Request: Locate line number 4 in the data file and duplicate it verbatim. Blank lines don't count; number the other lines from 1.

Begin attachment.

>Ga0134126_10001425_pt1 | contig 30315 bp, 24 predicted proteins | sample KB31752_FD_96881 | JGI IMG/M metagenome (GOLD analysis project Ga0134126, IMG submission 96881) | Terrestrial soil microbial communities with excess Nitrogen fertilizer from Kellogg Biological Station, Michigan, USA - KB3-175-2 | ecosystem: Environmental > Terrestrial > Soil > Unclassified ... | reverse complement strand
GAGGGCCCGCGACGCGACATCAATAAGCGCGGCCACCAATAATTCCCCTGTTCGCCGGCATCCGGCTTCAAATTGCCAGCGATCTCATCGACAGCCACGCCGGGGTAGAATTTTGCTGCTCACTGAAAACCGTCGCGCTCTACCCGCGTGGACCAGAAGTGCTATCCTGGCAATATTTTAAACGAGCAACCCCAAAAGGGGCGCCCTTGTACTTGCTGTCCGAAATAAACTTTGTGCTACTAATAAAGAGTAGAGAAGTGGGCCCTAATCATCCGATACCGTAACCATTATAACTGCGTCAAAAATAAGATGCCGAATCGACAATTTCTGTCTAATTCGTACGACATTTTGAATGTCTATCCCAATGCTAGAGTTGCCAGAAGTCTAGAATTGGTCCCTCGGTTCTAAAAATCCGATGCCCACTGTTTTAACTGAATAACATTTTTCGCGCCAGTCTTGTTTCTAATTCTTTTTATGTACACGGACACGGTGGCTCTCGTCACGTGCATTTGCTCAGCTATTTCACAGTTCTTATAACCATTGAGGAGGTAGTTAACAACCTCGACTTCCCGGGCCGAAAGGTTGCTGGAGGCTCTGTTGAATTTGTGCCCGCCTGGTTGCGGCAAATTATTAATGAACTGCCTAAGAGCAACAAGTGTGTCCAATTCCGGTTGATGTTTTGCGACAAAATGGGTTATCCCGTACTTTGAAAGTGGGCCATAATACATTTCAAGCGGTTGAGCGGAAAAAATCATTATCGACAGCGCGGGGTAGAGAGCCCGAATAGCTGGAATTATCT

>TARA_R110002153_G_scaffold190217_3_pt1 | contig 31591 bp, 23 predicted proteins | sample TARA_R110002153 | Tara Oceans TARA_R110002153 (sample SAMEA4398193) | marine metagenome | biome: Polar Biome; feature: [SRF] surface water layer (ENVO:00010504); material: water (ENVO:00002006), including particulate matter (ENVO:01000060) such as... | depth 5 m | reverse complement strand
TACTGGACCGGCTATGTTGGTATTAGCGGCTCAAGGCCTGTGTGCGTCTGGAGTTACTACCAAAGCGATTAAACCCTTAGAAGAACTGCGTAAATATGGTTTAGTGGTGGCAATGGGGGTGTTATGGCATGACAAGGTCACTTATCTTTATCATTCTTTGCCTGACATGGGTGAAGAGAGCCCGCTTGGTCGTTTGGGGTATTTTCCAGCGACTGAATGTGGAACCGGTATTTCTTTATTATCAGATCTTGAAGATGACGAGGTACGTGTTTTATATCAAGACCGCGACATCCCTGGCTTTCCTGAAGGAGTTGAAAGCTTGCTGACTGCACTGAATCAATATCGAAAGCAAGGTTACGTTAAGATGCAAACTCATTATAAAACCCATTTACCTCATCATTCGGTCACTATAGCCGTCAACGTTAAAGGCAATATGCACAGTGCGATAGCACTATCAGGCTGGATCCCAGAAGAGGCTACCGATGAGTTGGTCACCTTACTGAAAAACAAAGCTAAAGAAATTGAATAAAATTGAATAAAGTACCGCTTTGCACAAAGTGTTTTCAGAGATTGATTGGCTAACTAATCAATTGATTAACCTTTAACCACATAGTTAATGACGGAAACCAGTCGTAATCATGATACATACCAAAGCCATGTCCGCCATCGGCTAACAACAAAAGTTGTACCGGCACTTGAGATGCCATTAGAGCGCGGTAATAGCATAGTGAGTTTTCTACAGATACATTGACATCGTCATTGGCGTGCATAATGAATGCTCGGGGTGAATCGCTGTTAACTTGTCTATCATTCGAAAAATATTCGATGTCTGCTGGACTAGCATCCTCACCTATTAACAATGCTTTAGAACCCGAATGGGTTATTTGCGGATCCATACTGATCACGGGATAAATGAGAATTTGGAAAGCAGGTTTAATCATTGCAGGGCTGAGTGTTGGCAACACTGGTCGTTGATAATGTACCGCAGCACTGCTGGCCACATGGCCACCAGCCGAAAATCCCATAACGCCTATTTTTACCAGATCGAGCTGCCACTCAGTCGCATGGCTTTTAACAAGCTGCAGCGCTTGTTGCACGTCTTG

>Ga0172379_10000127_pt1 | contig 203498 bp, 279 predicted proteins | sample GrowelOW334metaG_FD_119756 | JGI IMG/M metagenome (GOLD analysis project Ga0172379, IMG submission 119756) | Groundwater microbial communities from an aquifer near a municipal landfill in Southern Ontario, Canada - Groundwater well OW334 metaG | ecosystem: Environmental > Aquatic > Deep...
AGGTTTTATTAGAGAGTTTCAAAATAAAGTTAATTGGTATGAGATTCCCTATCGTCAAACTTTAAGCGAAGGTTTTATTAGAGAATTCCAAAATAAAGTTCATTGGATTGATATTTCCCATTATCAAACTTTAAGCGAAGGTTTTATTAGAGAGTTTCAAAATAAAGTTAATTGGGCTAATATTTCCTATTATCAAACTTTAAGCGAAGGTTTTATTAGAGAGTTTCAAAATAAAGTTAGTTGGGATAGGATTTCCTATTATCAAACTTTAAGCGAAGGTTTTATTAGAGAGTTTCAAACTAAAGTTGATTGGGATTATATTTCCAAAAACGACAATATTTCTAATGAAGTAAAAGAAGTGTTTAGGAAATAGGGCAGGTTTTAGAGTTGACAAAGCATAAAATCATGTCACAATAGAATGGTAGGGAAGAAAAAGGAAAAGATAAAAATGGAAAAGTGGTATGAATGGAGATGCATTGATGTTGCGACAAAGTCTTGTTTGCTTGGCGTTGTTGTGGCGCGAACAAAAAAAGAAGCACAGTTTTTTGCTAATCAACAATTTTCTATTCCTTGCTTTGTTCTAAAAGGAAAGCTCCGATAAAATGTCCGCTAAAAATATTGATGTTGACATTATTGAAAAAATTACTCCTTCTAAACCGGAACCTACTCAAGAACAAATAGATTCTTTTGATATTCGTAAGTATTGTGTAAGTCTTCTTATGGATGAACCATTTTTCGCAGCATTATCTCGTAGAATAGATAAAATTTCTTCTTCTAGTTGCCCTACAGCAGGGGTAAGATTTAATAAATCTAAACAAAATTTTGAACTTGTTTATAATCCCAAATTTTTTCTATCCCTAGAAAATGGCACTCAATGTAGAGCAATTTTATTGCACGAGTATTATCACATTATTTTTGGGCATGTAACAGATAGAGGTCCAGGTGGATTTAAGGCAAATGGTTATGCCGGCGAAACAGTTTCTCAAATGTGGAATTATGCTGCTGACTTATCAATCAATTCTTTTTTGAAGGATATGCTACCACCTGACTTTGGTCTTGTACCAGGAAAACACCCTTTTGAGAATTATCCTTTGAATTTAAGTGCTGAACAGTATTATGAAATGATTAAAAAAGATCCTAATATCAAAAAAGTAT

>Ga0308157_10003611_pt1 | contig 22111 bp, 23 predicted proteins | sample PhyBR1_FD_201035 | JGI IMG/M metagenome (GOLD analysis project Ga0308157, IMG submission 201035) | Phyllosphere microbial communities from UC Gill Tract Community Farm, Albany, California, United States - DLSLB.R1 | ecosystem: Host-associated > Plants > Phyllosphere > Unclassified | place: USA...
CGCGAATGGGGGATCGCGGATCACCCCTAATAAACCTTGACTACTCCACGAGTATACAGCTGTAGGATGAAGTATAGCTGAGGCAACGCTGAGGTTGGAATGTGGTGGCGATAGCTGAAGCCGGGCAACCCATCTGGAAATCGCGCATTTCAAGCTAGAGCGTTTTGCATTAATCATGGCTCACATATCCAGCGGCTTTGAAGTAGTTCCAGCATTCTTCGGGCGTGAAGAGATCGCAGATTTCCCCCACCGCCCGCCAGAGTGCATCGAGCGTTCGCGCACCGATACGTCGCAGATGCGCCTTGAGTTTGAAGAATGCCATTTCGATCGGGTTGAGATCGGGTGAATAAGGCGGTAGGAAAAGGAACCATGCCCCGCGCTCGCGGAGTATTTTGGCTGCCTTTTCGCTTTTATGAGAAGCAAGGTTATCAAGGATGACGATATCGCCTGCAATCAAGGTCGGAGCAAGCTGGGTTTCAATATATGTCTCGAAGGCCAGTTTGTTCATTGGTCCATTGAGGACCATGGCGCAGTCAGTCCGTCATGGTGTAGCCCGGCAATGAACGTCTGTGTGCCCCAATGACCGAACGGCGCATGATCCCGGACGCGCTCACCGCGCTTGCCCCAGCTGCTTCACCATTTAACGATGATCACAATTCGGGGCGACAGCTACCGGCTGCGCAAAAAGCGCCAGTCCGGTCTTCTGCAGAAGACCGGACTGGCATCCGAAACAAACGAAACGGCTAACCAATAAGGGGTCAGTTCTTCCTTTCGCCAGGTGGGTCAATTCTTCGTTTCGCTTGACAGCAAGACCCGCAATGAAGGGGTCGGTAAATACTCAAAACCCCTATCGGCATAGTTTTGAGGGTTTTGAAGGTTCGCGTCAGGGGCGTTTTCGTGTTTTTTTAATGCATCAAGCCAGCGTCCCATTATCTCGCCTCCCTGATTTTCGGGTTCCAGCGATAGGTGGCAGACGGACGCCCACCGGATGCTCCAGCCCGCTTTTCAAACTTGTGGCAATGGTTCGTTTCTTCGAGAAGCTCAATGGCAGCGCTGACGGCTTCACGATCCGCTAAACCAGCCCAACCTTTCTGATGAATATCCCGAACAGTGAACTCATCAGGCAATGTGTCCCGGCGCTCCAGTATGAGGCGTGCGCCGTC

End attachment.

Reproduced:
TACTGGACCGGCTATGTTGGTATTAGCGGCTCAAGGCCTGTGTGCGTCTGGAGTTACTACCAAAGCGATTAAACCCTTAGAAGAACTGCGTAAATATGGTTTAGTGGTGGCAATGGGGGTGTTATGGCATGACAAGGTCACTTATCTTTATCATTCTTTGCCTGACATGGGTGAAGAGAGCCCGCTTGGTCGTTTGGGGTATTTTCCAGCGACTGAATGTGGAACCGGTATTTCTTTATTATCAGATCTTGAAGATGACGAGGTACGTGTTTTATATCAAGACCGCGACATCCCTGGCTTTCCTGAAGGAGTTGAAAGCTTGCTGACTGCACTGAATCAATATCGAAAGCAAGGTTACGTTAAGATGCAAACTCATTATAAAACCCATTTACCTCATCATTCGGTCACTATAGCCGTCAACGTTAAAGGCAATATGCACAGTGCGATAGCACTATCAGGCTGGATCCCAGAAGAGGCTACCGATGAGTTGGTCACCTTACTGAAAAACAAAGCTAAAGAAATTGAATAAAATTGAATAAAGTACCGCTTTGCACAAAGTGTTTTCAGAGATTGATTGGCTAACTAATCAATTGATTAACCTTTAACCACATAGTTAATGACGGAAACCAGTCGTAATCATGATACATACCAAAGCCATGTCCGCCATCGGCTAACAACAAAAGTTGTACCGGCACTTGAGATGCCATTAGAGCGCGGTAATAGCATAGTGAGTTTTCTACAGATACATTGACATCGTCATTGGCGTGCATAATGAATGCTCGGGGTGAATCGCTGTTAACTTGTCTATCATTCGAAAAATATTCGATGTCTGCTGGACTAGCATCCTCACCTATTAACAATGCTTTAGAACCCGAATGGGTTATTTGCGGATCCATACTGATCACGGGATAAATGAGAATTTGGAAAGCAGGTTTAATCATTGCAGGGCTGAGTGTTGGCAACACTGGTCGTTGATAATGTACCGCAGCACTGCTGGCCACATGGCCACCAGCCGAAAATCCCATAACGCCTATTTTTACCAGATCGAGCTGCCACTCAGTCGCATGGCTTTTAACAAGCTGCAGCGCTTGTTGCACGTCTTG